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I Know Why the Caged Bird Sings

by Maya Angelou

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Maya Angelou was a prolific writer who wrote in various genres, including seven volumes of autobiography. I Know Why the Caged Bird Sings, published in 1969, is the first of these and by far the best-known. The book follows a loose chronology, in which each chapter presents an episode, short story, or vignette, beginning with the author’s arrival at her grandmother’s house in Stamps, Arkansas, at the age of three and ending when she becomes a mother in San Francisco at the age of sixteen. The book was an instant popular and critical success, remaining on the the New York Times Best Seller list for two years and being nominated for the National Book Award.

Even at the very beginning of the book, the incidents are described from the perspective and with the understanding of Angelou’s childhood self, Marguerite, who often finds the behavior of adults inexplicable. When she is first sexually assaulted by Mr. Freeman at the age of eight, she comments:

It was the same old quandary. I had always lived it. There was an army of adults, whose motives and movements I just couldn’t understand and who made no effort to understand mine. There was never any question of my disliking Mr. Freeman, I simply didn’t understand him either.

Mr. Freeman is a minor character who appears in a few chapters of the book, and a few months of Marguerite’s life, before his abrupt, violent death. Nonetheless, he casts a long shadow over the following years, shaping Marguerite’s thoughts, feelings, and relationships. The lack of any explanation for his behavior, and even for his death, is realistic. The adults around Marguerite want to say as little as possible about it. Nonetheless, Marguerite makes it clear to the reader, without fully understanding herself, that the man who preys upon children and threatens them with death is quite unable to survive in the adult world. This is why her immediate instinct is to pity him and perhaps also why she turns her anger inward, blaming herself rather than her abuser for the rape. The last time she refers to him in the book, it is as “poor Mr. Freeman.”

Apart from Mr. Freeman, the most puzzling people in the book are the “white folk” who are constantly hovering on the periphery of Marguerite’s world, though she is aware that they regard themselves as central and the Black people as peripheral, and that the country as a whole supports this perspective. Unlike Mr. Freeman, however, the white people she encounters frequently arouse Marguerite’s wrath with their unreasonable behavior, their condescension, and their inhumanity. By far the most positive white figures in the book are dead poets, particularly Shakespeare. Even in his case, being white is not altogether excusable. Marguerite decides not to memorize a scene from The Merchant of Venice, knowing that Momma would prefer her to choose the work of a Black poet.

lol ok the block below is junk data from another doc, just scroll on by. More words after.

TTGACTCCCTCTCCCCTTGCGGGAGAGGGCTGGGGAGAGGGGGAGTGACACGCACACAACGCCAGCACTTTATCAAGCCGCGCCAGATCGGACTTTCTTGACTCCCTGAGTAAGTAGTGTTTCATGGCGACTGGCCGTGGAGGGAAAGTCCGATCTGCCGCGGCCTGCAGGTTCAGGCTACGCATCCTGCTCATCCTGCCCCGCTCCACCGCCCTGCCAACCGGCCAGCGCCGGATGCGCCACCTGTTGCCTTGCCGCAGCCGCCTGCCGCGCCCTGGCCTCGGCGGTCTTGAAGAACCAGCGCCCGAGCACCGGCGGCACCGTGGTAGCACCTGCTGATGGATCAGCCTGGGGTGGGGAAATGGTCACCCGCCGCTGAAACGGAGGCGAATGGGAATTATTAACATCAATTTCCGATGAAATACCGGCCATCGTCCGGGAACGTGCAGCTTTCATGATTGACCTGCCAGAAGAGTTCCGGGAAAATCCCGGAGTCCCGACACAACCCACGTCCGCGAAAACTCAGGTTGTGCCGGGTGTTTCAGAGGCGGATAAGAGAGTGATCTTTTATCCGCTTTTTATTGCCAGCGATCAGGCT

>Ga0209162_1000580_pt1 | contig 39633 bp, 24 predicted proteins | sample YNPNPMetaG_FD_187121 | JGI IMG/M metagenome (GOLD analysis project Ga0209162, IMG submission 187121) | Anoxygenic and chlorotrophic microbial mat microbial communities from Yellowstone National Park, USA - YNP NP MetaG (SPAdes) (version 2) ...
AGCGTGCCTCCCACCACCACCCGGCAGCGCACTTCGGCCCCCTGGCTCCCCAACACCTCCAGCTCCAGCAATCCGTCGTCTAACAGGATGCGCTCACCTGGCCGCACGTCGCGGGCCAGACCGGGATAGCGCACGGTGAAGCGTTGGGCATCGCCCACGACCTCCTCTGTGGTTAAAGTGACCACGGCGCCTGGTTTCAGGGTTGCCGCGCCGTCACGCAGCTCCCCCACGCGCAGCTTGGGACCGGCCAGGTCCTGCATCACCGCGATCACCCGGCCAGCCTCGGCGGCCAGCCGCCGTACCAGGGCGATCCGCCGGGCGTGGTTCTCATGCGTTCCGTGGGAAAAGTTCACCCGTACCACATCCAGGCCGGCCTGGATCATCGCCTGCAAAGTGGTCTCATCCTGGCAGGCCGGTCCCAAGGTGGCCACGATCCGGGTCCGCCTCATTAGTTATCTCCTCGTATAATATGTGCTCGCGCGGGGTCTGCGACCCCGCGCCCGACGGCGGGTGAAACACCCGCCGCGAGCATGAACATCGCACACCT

Marguerite’s dislike of white people is justified by the white people she encounters throughout the narrative: Mrs. Cullinan, Dr. Lincoln, Edward Donleavy, the former sheriff. With the single exception of Miss Kirwin, there is not one decent human being among them, and they all treat Marguerite in ways that range from condescension and insensitivity to contempt and cruelty. Shortly before they move to California, Bailey, who has just seen a white man laughing and sneering at the dead body of a Black man, asks what precisely the Black people have done to the whites to cause this hatred. Nobody has an answer for this.

Naturally, there are plenty of nefarious characters apart from Mr. Freeman in the Black community as well. The trip to Mexico in chapter 30 reveals the full extent of Bailey Senior’s narcissism and irresponsibility, and immediately afterward, Marguerite is severely wounded in a fight with his jealous fiancée. In Stamps, she has to deal with the gossip and backbiting of a small town, and in St. Louis, Los Angeles, and San Francisco, with the dangers of a big city. However, though life does not become any easier as Marguerite grows up, she does become more resilient. At the end of chapter 24, Angelou remarks:

The fact that the adult American Negro female emerges a formidable character is often met with amazement, distaste and even belligerence. It is seldom accepted as an inevitable outcome of the struggle won by survivors, and deserves respect if not enthusiastic acceptance.

The sexual encounter that produces Marguerite’s son is awkward and unromantic, but it still presents a complete contrast to her rape eight years earlier. Marguerite decides that she wants to have sex, initiates the encounter, and remains in control throughout. This is at least partly the result of a confidence she gained by spending a month living in a junkyard. By the end of the narrative, Marguerite is no longer too “tender-hearted,” as people said she was in Stamps. She is tough enough to be a mother and a Black woman in America.

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